"It looks kind of crazy. And it's definitely novel," Steltzner said. "But we believe it to be a very simple process."
A lot is at stake.
The Curiosity rover is one of most complex projects in NASA's history. It's also $900 million over budget and two years late.
An audit released earlier this year by NASA's inspector general criticized managers for repeatedly underestimating the cost of working around the project's numerous technological hurdles — a common complaint of the agency through the years.
All this comes at a time of budget cutting at NASA and a lack of consensus among scientists and politicians as to where the U.S. space program ought to devote dwindling dollars.
"If this fails, it's going to be a disaster," said Nye of the Planetary Society. "Congress will become ever less trusting of the true costs of these missions and the ability of the people doing it."
But Nye says the 26-month delay has a huge upside: it reduced the risk of failure.
"Everyone involved is working very hard to make sure that this succeeds," he said.
The sky crane landing system is key to a more ambitious future mission: a planned partnership with the European Space Agency to send a rover to collect rock and soil on Mars and cache the samples for an eventual return to Earth.
"There's no such thing as a perfect landing system on Mars," said Steve Squyres, lead scientist for the Spirit and Opportunity rovers. "It's a highly unpredictable environment. It's always possible that a gust of wind or a pointy rock could ruin your day."
The hold of Mars on the imagination of humans is eternal.
The ancients viewed the Red Planet with the naked eye and imbued it with the spirit of war. Galileo was the first to study Mars through a telescope. Novelists imagined civilizations of green men more advanced — and dangerous — than those on Earth.
"The death agonies of a fellow being are, to these strange creatures, provocative of the wildest hilarity," Edgar Rice Burroughs wrote a century ago in "A Princess of Mars," "while their chief form of commonest amusement is to inflict death on their prisoners of war in various ingenious and horrible ways."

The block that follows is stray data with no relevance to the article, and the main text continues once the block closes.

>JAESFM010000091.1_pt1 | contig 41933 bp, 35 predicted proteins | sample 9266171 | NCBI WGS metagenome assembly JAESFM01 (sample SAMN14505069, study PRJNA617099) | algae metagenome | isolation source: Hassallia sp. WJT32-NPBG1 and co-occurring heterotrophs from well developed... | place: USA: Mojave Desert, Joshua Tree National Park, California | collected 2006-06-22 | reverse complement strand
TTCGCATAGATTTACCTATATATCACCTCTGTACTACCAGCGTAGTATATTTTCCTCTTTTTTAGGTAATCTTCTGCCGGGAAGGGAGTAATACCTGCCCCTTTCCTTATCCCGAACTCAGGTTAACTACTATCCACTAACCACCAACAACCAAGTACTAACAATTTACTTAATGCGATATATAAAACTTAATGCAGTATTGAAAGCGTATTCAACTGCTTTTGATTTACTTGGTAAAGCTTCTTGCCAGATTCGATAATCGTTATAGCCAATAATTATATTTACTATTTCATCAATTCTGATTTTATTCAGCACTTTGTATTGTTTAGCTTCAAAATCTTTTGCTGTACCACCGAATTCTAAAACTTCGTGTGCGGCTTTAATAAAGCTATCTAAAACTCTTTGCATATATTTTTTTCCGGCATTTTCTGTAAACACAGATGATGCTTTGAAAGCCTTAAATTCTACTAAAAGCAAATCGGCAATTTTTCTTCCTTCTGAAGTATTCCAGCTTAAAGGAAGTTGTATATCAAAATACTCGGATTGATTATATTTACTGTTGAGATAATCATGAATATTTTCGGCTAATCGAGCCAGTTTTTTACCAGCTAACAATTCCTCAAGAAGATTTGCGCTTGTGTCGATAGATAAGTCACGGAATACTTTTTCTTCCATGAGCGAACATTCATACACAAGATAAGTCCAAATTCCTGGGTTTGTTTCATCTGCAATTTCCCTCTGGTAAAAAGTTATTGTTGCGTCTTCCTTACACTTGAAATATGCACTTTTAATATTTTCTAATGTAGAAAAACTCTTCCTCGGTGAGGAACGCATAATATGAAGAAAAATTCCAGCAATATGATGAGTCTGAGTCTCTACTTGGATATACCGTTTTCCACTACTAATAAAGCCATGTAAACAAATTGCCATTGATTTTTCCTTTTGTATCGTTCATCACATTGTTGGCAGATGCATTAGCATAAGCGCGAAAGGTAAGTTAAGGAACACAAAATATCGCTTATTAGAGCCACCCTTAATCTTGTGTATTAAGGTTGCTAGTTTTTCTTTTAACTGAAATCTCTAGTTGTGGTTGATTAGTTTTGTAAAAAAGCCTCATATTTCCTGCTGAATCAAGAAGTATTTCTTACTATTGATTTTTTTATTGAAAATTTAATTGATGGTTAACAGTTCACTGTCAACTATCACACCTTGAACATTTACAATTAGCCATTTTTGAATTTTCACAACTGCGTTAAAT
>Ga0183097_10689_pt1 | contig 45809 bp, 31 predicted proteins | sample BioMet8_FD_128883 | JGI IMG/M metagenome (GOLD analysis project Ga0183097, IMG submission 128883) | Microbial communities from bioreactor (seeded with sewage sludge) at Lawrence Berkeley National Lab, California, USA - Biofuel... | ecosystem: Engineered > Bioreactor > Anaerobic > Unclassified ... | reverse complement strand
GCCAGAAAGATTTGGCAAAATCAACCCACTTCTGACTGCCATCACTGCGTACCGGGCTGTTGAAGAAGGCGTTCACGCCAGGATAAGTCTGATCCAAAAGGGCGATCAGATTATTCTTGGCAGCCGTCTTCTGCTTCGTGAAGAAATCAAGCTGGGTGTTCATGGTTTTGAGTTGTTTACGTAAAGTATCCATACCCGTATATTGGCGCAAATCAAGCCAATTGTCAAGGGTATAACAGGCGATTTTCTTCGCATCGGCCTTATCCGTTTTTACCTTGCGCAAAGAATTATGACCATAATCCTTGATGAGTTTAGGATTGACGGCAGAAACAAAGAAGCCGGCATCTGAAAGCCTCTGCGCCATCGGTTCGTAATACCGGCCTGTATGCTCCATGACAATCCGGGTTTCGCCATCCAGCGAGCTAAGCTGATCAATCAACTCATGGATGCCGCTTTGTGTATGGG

Over the last 50 years, more orbiters, probes and rovers have been flung at Mars than any other corner of the cosmos except our moon.
Getting there isn't easy. About half of the dozens of spacecraft sent to Mars have either malfunctioned, crashed or disappeared.
Because it's the only planet in our solar system that could have sponsored life — the rest are too hot, too cold or made of gas — public expectations of early trips to Mars were so high that the results seemed disappointing even when the missions succeeded.
In 1965, when Mariner 4 sent back the first extraordinary close-up pictures of the Martian surface, thoughts of "green men" and cities abruptly came to an end.
"Hope that a future astronaut might some day find life on Mars faded deeper than ever into science fiction," Time magazine glumly reported at the time. "The bleak, pocked surface of the red planet looked dead indeed."
In the years since, Mars missions have methodically built a scientifically rigorous portrait of the planet that offers insights into Earth's early history and future.
"Going from a living Mars to a dead Mars set the agenda of missions for years to come," said John Grunsfeld, a former astronaut and chief scientist for NASA who is now deputy director of the Space Telescope Science Institute. "We focused on basic science, how planets are formed and what that says about Earth."
With this in mind, JPL scientists are downplaying the likelihood that Curiosity might actually find organic matter — a key ingredient for life. Finding conditions that would signal that Mars once could have supported life would be breathtaking in itself.
"You can't promise more than you can deliver. That's what happened" before, said Grotzinger, the mission's chief scientist, a geologist new to the space game.
As wet sediment hardens to rock, organic material is destroyed. Finding even a shred of the stuff in early Earth rocks is extremely rare, Grotzinger said.
Detecting organic matter in one narrow stretch of Mars shouldn't define whether Curiosity is a success, Grotzinger said.
"This is like looking for a needle in haystack — and the haystack is the size of Mars," he said. "But that doesn't mean we won't try."